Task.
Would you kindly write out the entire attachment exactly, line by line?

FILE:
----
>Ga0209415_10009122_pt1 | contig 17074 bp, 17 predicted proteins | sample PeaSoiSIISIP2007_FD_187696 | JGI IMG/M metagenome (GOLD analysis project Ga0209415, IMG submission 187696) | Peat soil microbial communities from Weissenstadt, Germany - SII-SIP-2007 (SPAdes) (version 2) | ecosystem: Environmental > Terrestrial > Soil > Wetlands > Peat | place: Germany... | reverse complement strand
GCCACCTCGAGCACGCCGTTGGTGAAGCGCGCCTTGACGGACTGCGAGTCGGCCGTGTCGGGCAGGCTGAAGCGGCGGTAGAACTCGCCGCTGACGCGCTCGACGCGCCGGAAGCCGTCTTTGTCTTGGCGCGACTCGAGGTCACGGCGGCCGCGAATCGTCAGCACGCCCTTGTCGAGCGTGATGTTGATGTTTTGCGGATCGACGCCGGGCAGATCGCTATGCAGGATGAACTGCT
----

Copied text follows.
>Ga0209415_10009122_pt1 | contig 17074 bp, 17 predicted proteins | sample PeaSoiSIISIP2007_FD_187696 | JGI IMG/M metagenome (GOLD analysis project Ga0209415, IMG submission 187696) | Peat soil microbial communities from Weissenstadt, Germany - SII-SIP-2007 (SPAdes) (version 2) | ecosystem: Environmental > Terrestrial > Soil > Wetlands > Peat | place: Germany... | reverse complement strand
GCCACCTCGAGCACGCCGTTGGTGAAGCGCGCCTTGACGGACTGCGAGTCGGCCGTGTCGGGCAGGCTGAAGCGGCGGTAGAACTCGCCGCTGACGCGCTCGACGCGCCGGAAGCCGTCTTTGTCTTGGCGCGACTCGAGGTCACGGCGGCCGCGAATCGTCAGCACGCCCTTGTCGAGCGTGATGTTGATGTTTTGCGGATCGACGCCGGGCAGATCGCTATGCAGGATGAACTGCT